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LOTHIAN MSP Neil Findlay hasn’t minced his words following Scottish Labour leader Richard Leonard’s resignation on Thursday.
On BBC Scotland he savaged members of the party’s Scottish parliamentary group for “absolutely appalling behaviour” and having sought to undermine Leonard’s leadership from the very beginning.
“These flinching cowards make me sick,” he tweeted.
The picture he painted of an entitled cohort working day-in, day-out to sabotage the party’s elected leader, leaking against him and isolating and bullying anyone associated with him, will be familiar south of the border too, since it has much in common with the bulk of the Parliamentary Labour Party’s conduct when Jeremy Corbyn led the Britain-wide party.
It too reflects the determination of Labour rightwingers to stop the party promoting a positive socialist vision for change.
Yet surely the stories that Sir Keir Starmer made the decision on Leonard’s departure would be anathema to an autonomous party, one which has to compete with the Scottish National Party as a representative of Scottish people and not a branch office of the British party?
“I’ve seen no attempt to deny or distance themselves from the accusation that Starmer’s office intervened,” Findlay tells the Morning Star.
“Remember these are people who said when Kezia Dugdale was leader that it would be a huge blow if the Scottish leader didn’t sit on the UK NEC — as if the electorate are watching who sits on the NEC.
“People whose mantra when Corbyn was leader was that Scottish Labour was autonomous — ‘don’t you dare come up and stamp on our autonomy’ — and who came down like a ton of bricks on Corbyn or John McDonnell if they came to Scotland and said anything on Scottish issues.
“These same people have absolutely nothing to say on the intervention of the UK leader prompting the Scottish leader to resign.”
Findlay has condemned the “frankly outrageous” reports that the immediate prompt for Starmer’s intervention was a call — apparently with other senior party figures including deputy leader Angela Rayner and general secretary David Evans — with millionaire donors who suggested they would not be prepared to donate to the party while it was led by Leonard.
The leadership of the party is a question for the members who pay their dues and devote their time to campaigning for it, he stresses, not the super-rich tycoons Starmer is wooing to plug the financial hole left by tens of thousands of members who have left since he became leader.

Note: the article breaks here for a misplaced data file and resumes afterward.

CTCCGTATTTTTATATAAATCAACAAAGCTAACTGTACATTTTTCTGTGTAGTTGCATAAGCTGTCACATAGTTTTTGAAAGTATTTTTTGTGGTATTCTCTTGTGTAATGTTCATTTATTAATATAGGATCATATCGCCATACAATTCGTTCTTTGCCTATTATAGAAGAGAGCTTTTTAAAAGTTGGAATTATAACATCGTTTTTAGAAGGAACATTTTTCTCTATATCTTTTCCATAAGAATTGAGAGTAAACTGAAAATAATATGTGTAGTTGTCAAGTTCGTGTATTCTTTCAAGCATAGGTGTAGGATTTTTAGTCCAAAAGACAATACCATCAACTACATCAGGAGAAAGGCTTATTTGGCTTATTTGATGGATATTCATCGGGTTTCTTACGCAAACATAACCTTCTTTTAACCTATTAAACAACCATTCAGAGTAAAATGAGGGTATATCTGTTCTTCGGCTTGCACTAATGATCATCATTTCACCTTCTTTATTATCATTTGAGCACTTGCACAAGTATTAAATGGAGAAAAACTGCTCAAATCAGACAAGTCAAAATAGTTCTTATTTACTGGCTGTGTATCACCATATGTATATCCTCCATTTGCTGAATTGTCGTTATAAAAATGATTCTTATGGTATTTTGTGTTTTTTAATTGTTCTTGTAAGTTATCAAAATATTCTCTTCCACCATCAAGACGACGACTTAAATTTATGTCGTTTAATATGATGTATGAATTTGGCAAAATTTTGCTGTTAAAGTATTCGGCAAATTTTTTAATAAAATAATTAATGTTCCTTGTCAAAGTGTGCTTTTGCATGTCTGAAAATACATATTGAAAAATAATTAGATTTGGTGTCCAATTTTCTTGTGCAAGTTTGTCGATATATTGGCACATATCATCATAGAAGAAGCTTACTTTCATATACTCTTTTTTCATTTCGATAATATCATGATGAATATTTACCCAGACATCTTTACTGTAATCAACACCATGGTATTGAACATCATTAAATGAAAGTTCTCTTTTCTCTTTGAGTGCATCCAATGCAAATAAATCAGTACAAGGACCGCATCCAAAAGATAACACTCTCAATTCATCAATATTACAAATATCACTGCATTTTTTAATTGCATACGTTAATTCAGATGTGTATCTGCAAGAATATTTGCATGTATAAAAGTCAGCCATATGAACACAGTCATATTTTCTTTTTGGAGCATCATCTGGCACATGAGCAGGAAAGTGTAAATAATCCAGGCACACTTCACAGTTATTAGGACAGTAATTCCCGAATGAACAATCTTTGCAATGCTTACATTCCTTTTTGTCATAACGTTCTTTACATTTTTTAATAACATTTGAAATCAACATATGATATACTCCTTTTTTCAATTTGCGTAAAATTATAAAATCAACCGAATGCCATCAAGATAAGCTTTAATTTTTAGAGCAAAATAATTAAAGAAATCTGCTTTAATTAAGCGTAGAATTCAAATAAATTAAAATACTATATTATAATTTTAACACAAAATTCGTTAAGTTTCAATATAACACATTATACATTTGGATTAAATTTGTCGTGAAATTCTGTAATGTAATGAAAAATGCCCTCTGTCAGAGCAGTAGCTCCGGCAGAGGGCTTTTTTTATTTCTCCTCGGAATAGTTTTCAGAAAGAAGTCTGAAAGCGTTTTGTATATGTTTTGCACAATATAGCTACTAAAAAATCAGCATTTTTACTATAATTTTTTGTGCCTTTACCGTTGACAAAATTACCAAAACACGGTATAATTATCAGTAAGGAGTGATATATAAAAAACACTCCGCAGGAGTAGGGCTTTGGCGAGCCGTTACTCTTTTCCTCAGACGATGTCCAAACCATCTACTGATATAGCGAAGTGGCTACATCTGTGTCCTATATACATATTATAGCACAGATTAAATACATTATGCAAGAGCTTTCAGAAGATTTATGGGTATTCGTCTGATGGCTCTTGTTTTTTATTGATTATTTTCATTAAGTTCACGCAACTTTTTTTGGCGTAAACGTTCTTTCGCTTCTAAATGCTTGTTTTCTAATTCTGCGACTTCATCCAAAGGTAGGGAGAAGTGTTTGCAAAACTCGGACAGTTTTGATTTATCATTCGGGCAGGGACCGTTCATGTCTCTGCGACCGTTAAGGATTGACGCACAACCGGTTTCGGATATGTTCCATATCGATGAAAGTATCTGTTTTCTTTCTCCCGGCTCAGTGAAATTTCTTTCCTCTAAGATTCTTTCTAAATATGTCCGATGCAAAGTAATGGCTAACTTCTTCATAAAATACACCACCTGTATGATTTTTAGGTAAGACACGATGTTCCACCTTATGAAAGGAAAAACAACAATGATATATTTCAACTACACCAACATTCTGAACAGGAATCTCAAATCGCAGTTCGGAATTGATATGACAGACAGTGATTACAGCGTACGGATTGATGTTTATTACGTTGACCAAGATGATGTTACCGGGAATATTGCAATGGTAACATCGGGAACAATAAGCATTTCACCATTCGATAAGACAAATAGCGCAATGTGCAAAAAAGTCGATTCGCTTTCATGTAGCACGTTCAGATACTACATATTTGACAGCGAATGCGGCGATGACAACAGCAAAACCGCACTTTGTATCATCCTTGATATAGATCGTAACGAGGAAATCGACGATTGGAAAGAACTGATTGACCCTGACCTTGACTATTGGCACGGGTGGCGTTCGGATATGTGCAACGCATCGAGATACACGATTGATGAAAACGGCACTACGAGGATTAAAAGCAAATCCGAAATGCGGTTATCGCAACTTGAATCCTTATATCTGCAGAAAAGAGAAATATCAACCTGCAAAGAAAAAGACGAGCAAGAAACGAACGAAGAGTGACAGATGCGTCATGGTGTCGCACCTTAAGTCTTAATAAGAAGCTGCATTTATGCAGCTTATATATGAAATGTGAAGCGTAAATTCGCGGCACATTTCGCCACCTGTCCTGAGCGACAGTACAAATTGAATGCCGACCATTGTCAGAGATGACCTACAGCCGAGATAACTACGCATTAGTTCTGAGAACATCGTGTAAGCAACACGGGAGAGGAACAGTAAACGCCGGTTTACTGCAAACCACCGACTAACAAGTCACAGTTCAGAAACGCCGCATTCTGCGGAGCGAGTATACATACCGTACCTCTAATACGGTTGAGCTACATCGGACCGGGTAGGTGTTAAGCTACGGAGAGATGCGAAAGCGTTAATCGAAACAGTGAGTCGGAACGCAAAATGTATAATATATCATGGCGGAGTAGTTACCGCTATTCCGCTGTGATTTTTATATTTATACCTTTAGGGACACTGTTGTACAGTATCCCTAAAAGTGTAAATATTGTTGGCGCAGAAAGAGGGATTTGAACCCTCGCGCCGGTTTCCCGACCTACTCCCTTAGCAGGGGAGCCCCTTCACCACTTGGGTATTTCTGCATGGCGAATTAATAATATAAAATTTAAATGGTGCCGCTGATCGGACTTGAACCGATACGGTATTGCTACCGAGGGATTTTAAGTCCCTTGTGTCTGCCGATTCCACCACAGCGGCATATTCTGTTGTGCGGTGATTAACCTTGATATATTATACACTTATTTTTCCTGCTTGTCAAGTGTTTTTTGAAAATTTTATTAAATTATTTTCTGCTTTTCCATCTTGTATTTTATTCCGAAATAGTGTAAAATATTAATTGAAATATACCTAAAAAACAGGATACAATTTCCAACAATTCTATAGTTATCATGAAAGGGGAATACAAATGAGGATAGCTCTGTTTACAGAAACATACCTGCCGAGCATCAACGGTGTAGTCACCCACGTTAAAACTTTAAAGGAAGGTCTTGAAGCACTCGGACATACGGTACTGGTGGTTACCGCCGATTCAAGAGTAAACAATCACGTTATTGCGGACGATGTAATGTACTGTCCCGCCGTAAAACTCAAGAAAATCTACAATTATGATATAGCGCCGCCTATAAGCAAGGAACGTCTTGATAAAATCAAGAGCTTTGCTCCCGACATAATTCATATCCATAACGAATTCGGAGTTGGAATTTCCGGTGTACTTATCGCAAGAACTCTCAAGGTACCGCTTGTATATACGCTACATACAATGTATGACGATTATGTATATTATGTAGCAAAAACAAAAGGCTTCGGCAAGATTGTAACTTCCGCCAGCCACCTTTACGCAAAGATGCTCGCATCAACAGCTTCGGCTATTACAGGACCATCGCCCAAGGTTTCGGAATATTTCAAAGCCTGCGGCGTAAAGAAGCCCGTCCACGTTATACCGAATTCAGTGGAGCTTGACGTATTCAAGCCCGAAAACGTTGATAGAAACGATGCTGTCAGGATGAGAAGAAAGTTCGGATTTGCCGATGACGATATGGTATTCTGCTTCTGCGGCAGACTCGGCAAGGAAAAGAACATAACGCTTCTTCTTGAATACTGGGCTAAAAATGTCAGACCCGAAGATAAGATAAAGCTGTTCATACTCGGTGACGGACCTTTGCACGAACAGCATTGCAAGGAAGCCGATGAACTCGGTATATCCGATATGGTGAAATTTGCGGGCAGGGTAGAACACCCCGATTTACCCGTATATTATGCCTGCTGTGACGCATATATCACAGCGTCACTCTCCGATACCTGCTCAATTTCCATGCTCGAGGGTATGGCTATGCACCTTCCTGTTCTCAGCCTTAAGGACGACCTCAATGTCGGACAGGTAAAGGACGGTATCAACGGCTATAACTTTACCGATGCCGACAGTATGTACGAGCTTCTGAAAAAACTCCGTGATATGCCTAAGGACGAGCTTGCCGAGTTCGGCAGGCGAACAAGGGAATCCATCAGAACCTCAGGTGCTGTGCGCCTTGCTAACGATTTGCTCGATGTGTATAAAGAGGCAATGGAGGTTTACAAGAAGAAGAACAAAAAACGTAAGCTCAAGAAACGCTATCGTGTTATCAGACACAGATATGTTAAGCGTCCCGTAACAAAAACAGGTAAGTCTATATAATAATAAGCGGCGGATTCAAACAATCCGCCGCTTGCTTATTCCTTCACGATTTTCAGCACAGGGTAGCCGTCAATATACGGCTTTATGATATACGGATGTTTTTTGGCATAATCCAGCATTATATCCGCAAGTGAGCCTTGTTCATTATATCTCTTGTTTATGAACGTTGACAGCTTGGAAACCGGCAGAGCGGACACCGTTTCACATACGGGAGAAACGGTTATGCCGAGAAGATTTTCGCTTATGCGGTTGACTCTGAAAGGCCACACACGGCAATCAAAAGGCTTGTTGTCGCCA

The party’s struggle to win back Scottish voters who deserted it en masse in 2015 — when it went from 41 of 56 Scottish seats in Parliament to just one — is linked to the constant sniping at Leonard, he says.
“You could have the finest policies, manifesto, programme you could dream of but if all you’re doing is fighting internal battles against people leaking against you, and attacking those policies, is it any surprise that the programme is not taken seriously?”
But the decision to remove Leonard is not new, with the leader having fought repeated plots and attempts to remove him in the past.
And he is not convinced a socialist candidate will even be in the running to replace him this time, saying a “poisonous” culture is driving committed socialists out of front-line politics.
Findlay is himself planning to step down as an MSP at the next election.
“It’s certainly a factor in me going — people in our communities are desperate for help at this point and have been for the last 10 years,” he says.
“But all our time is taken up by the spoilt brats throwing toys out of the pram because their candidate got beaten in a leadership election.
“The poisonous culture of the Labour group has been utterly dreadful.”
Findlay’s deeper fear is that the Labour right, if they regain the leadership, have no understanding of the factors that have driven working-class communities away from Labour in Scotland.
Pointing to Labour’s increased vote in 2017, he says: “Polling showed that the people who Labour won back in Scotland in 2017 were working-class voters, many who had voted Yes to independence in the 2014 referendum, who got excited by the Corbyn project and the Corbyn manifesto.
“It showed we were four times likelier to win these people back than voters who had switched to the Tories.
“Yet the strategy under Kezia Dugdale , which is the strategy of Leonard’s attackers too, is to target voters who have gone to the Tories with a hard unionist agenda that says no to any referendum, no to any further devolution.
“Well, self-evidently if you say that then the 50 per cent of the Scottish electorate who support independence will continue to vote SNP.
“What we should be saying is we want devo max, we will campaign for it in a multi-option referendum, and we will take part positively in such a referendum — bring it on.”
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